We make no secret of dealing with strategic defaulters, depending on the client we don’t necessarily say that they are in that category, but with most of them we try to be forthright enough to make it clear that what they are doing is intentional and doesn’t have to be this way. That aside, the banks are still trying to find ways to resolve the issues.
One such offer came to one client from PTsb. The interesting thing here is that the client did fill in an SFS and was refused split mortgages and other such options because they didn’t qualify but continued to pay zero.
Then they get an offer to capitalise the arrears. That’s wonderful, they are now no longer in arrears once they sign up to this! What a great outcome, now they can go back to repaying zero and start the whole clock all over again.
So, having racked up about 18 months of un-paids on interest only the arrears will now be (upon signing) back …
The calls for ‘more split mortgages’ are commonplace, what is often lacking is a deeper understanding of the flaws inherent. For instance, why was there any outcry at banks charging interest on the warehoused portion? Failure to do so is an effective write-down and cash flow loss.
That isn’t to say banks shouldn’t get both, but don’t dress it up in the flowery language of ‘split mortgages’, instead just say ‘we believe in write downs and cash flow losses’. Take an example where a bank doesn’t charge interest for 25 years on a €100,000 warehoused portion of a mortgage where a total of €300,000 is owed.
Assume a discount rate (we’ll side with ECB being able to do their job [mistake]) of 2%. The present value is = 1/(1+r)^n this is where ‘r’ is the rate and ‘n’ is the compounding periods. The reason for doing this is to give an idea of what the €100,000 would be worth in the future if there was no interest and inflation never went over 2%, the …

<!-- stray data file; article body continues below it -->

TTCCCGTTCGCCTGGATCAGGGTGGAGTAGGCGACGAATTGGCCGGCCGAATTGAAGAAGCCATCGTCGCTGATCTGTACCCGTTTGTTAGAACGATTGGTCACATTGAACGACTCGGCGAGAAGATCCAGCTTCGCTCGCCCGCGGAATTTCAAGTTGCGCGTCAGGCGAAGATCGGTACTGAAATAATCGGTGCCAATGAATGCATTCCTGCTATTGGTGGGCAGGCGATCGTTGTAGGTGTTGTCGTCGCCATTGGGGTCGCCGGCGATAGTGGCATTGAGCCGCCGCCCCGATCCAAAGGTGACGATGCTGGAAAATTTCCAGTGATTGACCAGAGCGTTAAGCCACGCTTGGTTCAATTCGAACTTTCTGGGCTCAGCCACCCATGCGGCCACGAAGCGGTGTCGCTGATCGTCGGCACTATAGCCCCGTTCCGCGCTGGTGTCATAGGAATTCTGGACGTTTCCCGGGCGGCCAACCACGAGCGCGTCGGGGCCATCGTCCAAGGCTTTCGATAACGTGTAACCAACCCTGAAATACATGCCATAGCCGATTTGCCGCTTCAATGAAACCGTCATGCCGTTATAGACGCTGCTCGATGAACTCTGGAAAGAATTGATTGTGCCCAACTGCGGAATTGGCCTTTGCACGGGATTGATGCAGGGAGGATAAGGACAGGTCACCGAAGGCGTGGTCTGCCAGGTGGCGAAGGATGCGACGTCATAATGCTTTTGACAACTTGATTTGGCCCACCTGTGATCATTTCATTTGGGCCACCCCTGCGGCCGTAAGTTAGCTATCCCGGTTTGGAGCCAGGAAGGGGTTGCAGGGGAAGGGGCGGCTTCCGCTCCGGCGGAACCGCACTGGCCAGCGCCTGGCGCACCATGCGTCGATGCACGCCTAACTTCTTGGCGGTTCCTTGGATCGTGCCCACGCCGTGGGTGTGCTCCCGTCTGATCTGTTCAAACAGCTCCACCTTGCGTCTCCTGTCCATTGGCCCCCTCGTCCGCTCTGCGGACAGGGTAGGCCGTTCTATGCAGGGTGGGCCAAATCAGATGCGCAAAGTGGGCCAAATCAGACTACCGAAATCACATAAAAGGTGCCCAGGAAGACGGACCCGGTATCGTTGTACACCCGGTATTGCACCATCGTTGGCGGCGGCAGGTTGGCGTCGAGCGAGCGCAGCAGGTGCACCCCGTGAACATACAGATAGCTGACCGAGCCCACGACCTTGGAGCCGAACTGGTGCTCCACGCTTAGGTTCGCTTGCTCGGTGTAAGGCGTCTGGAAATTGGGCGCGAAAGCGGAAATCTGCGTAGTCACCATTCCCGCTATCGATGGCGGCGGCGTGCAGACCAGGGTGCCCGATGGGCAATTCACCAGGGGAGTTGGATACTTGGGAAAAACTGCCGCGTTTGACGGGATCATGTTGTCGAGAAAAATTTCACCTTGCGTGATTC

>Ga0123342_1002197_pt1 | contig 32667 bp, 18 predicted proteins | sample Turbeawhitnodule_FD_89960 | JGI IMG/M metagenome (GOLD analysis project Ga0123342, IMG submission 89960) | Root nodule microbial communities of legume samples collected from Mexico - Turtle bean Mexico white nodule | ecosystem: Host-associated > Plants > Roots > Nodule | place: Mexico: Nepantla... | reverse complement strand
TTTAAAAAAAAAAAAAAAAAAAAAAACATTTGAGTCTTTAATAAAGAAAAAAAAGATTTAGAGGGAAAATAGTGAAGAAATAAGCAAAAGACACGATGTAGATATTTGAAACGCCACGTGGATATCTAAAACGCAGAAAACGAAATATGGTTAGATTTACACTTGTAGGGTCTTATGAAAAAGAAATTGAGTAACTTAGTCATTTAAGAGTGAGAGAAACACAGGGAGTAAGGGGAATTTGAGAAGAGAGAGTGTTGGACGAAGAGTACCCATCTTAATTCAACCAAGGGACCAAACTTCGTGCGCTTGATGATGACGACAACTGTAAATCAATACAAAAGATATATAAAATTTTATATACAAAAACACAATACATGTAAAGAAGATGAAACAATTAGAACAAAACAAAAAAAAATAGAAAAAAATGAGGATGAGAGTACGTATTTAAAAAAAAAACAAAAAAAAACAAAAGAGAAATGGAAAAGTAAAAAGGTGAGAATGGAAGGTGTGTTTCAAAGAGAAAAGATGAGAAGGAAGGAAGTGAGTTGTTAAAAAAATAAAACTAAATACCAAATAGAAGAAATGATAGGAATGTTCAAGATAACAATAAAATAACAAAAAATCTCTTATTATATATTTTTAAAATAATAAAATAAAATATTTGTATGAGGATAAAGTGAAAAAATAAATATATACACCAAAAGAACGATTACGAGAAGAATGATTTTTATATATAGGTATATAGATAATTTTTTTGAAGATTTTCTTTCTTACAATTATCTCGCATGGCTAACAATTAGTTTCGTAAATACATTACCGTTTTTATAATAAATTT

The panel on this weeks Savage Sunday was Tony Williams, Kate Shanahan and Karl Deeter. The topics were Priory Hall, in particular KBC writing to a recently widowed debtor seeking arrears payments, politics, mortgages and property, Ivan Yates and finishing off with some thoughts on Ryan Air.
(this article originally appeared in the Sunday Business Post on the 8th of September 2013) The term ‘strategic default’ lacks a definition. Because of this, any debate that incorporates this term is, in part, pointless. Discussing something so undefined can only end in disagreement if the topic is entirely subjective. There are those who refuse to accept it exists, just as there were those who once refused to believe the world is round. Many continue to insist that, in pretty much all circumstances, borrowers are innocent.
They aren’t, just as the banks are not innocent either. As a day-to-day practitioner, I know that strategic default is real. I have seen it, dealt with it, made money on the back of advising people doing it and continue to do so. People hire guys like me to push back against banks like ours.
Some attempt must be made to determine what does and doesn’t constitute a strategic default. A failure to do so means we face a double dilemma. The first is to turn the national debate into one focused on the …